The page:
Anatomical Terminology | Anatomy & Physiology
You will be able to describe the body's regions using the terms from the figure. The pelvis is inferior to the abdomen. The thoracic cavity is enclosed by the rib cage and contains the lungs and the heart, which is located in the mediastinum. . Spinal and Cranial Nerves · Relationship of the PNS to the Spinal. Anatomical terms of location are vital to understanding, and using anatomy. Abdomen . Putting this in context, the heart is posterior to the sternum because it lies They describe the position of a structure with reference to its origin and does not create any doctor-patient relationship, and should not be. Popular culture tends to refer to the stomach as the location where all The cardia (or cardiac region) is the point where the esophagus connects to Table 6 describes the digestive functions of important hormones secreted by the stomach.
Abdominal CAT scans are often transverse plane slices like a stack of coins. The three basic planes intersect at right angles to each other. When the three basic planes intersect in the center of the body as seen in the image to the right they can be used to describe various relationships within the body. Main Reference Planes Sagittal plane median, wheel — this vertical top to bottom plane divides the body into left and right sides; a plane that divides the body down the middle into equal left and right sides is the Median Sagittal Plane.
Body Cavities Body cavities are areas in the body that contain our internal organs. The dorsal and ventral cavities are the two main cavities. The dorsal cavity is on the posterior back side of the body and contains the cranial cavity and spinal cavity.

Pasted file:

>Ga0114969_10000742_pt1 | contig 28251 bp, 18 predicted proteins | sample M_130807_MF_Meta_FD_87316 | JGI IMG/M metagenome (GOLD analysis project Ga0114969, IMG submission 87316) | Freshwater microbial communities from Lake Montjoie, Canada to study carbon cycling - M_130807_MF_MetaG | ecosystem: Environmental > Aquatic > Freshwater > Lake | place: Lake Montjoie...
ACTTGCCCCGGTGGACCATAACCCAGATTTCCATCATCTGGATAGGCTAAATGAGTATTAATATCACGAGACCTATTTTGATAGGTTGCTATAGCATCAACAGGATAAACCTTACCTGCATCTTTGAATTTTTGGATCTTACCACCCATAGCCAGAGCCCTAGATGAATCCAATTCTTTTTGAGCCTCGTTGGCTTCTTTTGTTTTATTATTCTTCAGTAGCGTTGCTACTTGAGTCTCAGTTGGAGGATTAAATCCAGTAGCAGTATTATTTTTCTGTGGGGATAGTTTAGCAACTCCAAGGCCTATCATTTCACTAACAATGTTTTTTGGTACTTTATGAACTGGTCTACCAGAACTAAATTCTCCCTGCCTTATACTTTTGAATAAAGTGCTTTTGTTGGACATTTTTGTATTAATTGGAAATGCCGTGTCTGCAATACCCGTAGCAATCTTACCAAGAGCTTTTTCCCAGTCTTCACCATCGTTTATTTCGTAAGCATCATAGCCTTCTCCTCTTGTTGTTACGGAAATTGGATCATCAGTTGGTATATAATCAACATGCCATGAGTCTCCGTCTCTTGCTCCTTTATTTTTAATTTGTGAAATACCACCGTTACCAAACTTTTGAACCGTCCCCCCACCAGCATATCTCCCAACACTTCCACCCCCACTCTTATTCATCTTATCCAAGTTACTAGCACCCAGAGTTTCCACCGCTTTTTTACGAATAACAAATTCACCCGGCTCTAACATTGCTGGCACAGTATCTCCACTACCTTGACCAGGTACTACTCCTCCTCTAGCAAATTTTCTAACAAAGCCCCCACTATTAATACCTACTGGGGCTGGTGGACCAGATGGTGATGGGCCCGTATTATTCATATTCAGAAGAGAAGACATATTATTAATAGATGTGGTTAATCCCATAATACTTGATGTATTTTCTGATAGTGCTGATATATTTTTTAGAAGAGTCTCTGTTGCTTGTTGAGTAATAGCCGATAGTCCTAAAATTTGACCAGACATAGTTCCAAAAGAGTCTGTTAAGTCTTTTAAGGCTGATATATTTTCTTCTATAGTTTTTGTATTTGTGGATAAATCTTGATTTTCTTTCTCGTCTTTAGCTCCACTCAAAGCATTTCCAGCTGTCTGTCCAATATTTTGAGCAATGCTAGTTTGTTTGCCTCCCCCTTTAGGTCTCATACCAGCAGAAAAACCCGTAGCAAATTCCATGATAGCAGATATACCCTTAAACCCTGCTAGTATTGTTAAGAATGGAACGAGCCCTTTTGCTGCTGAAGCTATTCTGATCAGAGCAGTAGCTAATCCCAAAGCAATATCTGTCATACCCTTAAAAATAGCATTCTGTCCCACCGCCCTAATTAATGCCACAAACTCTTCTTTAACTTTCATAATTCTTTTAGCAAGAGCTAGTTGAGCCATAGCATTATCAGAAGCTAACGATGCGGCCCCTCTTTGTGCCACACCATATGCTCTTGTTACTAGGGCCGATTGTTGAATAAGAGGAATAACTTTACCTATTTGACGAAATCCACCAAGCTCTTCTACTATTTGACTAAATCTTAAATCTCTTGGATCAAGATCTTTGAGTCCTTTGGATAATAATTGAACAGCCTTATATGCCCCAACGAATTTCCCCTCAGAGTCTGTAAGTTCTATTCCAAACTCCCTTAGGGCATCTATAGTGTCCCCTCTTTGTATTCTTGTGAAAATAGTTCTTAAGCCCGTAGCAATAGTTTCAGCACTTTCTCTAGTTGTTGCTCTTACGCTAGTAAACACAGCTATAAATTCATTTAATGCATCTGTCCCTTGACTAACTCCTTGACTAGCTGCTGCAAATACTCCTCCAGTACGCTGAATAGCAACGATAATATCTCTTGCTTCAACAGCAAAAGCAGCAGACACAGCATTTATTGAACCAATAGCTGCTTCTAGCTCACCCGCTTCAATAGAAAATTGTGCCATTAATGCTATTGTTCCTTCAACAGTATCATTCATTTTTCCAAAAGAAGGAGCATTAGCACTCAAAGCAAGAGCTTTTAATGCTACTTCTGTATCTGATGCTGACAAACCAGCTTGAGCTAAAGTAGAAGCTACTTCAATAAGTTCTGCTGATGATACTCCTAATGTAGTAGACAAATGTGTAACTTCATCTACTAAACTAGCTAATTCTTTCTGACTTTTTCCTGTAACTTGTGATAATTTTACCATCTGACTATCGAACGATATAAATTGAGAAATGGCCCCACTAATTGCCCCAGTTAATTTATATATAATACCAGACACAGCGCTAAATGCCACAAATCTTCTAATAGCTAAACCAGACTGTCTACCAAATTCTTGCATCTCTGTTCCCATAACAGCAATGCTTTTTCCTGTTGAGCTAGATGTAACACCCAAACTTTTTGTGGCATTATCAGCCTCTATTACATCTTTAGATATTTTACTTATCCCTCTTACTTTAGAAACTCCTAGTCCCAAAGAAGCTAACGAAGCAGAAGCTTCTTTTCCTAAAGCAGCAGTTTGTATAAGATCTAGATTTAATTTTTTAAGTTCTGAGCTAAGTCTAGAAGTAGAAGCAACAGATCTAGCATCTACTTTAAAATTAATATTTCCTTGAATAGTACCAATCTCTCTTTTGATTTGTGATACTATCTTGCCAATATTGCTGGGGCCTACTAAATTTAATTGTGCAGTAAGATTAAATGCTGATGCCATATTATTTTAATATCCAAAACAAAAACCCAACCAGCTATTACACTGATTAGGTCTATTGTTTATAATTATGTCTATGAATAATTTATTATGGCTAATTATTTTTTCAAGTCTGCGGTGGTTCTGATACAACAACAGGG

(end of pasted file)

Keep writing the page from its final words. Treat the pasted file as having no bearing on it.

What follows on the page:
In human anatomy, dorsal, caudal and posterior mean the same thing. The ventral cavity is on the front anterior of the body and is divided into the thoracic cavity chest and abdominopelvic cavity. Dorsal Cavity The dorsal cavity is further divided into subcavities: Ventral Cavity The ventral cavity is on the front of the trunk. The diaphragm the main muscle of breathing divides the ventral cavity into two simple subcavities: It is further divided into the pleural cavities left and right which contain the lungs, bronchi, and the mediastinum which contains the heart, pericardial membranes, large vessels of the heart, trachea windpipeupper esophagus, thymus gland, lymph nodes, and other blood vessels and nerves.
The abdominal cavity is between the diaphragm and the pelvis. It is lined with a membrane and contains the stomach, lower part of the esophagus, small and large intestines except sigmoid and rectumspleen, liver, gallbladder, pancreas, adrenal glands, kidneys and ureters. The pelvic cavity contains the bladder, some reproductive organs and the rectum. The thoracic cavity is open at the top and the abdominal cavity is open at the bottom.
Both cavities are bound on the back by the spine. Even though their location is defined, the shape of these cavities can change. How they change is very different. Breathing is the main way the shape of these two cavities changes. The abdominal cavity changes shape similar to a water-filled balloon.